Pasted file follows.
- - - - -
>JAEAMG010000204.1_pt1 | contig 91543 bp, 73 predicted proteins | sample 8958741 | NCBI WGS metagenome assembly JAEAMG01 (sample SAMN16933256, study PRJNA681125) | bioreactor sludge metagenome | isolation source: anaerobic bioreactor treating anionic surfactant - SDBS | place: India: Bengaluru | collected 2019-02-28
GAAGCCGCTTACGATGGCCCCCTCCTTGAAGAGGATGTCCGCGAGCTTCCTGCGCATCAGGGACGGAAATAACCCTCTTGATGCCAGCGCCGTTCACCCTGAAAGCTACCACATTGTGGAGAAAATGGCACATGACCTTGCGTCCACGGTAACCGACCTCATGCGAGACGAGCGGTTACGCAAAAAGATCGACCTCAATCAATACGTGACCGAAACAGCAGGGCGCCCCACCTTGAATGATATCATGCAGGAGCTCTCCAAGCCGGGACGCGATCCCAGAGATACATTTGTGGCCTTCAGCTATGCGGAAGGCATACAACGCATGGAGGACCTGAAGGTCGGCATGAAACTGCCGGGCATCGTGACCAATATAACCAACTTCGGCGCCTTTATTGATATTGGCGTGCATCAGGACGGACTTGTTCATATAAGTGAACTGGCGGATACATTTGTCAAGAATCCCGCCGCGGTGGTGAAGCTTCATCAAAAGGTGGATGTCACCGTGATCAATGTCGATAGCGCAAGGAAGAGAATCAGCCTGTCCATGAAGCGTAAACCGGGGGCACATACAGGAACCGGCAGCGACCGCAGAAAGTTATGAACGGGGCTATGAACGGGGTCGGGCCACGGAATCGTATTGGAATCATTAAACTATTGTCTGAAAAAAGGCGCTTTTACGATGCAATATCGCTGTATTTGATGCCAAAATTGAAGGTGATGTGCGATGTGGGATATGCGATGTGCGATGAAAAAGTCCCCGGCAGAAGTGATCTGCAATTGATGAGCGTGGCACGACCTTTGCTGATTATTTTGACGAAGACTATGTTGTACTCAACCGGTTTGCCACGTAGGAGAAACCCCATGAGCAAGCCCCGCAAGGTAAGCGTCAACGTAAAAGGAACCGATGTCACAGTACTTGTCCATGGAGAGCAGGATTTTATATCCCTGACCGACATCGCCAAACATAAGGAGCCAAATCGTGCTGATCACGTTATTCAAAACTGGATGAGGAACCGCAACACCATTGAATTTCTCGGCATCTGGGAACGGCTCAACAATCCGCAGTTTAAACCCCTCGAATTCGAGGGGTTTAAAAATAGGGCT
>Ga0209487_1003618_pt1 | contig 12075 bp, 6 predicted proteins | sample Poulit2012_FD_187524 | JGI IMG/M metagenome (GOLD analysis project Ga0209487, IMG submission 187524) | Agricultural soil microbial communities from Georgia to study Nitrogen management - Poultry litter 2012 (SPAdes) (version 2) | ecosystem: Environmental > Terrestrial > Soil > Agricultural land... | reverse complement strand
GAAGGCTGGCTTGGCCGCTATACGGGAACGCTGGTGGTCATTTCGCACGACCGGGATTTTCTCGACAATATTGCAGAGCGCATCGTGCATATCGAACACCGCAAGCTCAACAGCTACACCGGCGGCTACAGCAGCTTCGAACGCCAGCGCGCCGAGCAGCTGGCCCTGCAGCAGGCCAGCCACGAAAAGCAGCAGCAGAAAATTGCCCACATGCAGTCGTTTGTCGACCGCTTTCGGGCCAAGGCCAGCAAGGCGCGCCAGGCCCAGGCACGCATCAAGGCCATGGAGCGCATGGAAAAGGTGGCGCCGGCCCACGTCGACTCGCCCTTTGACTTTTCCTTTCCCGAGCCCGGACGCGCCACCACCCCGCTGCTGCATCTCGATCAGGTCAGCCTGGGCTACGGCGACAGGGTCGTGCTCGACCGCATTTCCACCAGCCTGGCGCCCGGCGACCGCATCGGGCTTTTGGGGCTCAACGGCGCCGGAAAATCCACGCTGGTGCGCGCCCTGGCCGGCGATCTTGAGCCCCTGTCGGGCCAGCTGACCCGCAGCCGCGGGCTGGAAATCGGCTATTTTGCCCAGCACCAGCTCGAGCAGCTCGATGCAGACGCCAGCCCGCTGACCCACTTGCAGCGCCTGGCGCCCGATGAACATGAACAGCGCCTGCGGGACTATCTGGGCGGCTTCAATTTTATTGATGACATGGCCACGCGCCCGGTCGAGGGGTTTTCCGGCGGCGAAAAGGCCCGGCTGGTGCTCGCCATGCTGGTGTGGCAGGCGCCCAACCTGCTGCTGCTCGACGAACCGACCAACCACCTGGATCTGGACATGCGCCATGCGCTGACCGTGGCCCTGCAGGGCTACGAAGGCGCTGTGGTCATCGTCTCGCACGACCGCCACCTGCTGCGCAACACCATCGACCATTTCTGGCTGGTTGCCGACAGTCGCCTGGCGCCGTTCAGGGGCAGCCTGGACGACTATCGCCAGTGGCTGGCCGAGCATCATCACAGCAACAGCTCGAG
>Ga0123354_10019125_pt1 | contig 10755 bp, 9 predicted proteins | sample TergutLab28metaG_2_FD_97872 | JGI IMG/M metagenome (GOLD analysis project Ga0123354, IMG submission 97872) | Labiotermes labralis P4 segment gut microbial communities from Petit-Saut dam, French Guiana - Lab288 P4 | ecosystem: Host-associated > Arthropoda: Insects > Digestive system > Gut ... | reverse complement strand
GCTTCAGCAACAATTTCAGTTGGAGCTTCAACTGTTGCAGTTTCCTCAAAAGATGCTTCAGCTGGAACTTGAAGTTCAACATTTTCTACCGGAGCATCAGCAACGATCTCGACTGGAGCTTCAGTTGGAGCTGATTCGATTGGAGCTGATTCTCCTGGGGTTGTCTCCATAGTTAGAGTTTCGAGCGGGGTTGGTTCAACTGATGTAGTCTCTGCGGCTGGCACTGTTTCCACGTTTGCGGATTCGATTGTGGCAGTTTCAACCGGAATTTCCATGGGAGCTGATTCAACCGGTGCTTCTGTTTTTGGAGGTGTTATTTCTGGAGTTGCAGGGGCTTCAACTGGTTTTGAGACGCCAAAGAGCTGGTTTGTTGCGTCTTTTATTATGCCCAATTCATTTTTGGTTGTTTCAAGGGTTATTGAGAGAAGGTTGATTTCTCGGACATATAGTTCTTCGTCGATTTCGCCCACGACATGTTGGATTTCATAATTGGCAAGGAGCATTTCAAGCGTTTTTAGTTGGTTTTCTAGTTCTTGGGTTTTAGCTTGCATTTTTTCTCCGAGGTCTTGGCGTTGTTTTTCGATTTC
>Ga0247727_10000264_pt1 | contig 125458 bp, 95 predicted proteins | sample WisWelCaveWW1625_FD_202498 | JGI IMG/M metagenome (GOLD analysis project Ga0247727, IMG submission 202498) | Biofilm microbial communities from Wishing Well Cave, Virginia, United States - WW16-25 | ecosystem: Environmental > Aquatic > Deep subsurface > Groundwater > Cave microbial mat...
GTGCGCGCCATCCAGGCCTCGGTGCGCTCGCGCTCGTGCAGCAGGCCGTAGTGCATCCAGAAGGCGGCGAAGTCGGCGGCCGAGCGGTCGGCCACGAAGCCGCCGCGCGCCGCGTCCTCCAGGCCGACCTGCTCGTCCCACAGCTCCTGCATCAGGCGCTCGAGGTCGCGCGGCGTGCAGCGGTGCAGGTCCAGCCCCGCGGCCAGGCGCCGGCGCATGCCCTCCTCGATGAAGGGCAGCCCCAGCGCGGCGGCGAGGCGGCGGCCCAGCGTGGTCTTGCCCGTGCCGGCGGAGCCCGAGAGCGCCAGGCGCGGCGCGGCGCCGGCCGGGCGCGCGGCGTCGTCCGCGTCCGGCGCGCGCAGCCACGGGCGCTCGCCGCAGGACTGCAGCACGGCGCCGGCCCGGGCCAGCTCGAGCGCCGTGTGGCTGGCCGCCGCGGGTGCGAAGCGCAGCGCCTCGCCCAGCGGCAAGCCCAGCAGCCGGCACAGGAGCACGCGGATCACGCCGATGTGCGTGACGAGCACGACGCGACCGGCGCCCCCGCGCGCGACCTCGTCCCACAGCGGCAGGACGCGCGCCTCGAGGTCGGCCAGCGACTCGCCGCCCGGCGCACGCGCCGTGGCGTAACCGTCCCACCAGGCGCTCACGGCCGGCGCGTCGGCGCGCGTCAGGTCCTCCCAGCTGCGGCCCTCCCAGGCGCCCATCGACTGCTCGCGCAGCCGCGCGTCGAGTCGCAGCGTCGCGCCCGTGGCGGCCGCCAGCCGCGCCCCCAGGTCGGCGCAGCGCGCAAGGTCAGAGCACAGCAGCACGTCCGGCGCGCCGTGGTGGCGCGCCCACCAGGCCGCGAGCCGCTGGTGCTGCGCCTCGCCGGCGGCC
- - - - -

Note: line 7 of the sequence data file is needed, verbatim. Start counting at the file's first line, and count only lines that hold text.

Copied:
>Ga0247727_10000264_pt1 | contig 125458 bp, 95 predicted proteins | sample WisWelCaveWW1625_FD_202498 | JGI IMG/M metagenome (GOLD analysis project Ga0247727, IMG submission 202498) | Biofilm microbial communities from Wishing Well Cave, Virginia, United States - WW16-25 | ecosystem: Environmental > Aquatic > Deep subsurface > Groundwater > Cave microbial mat...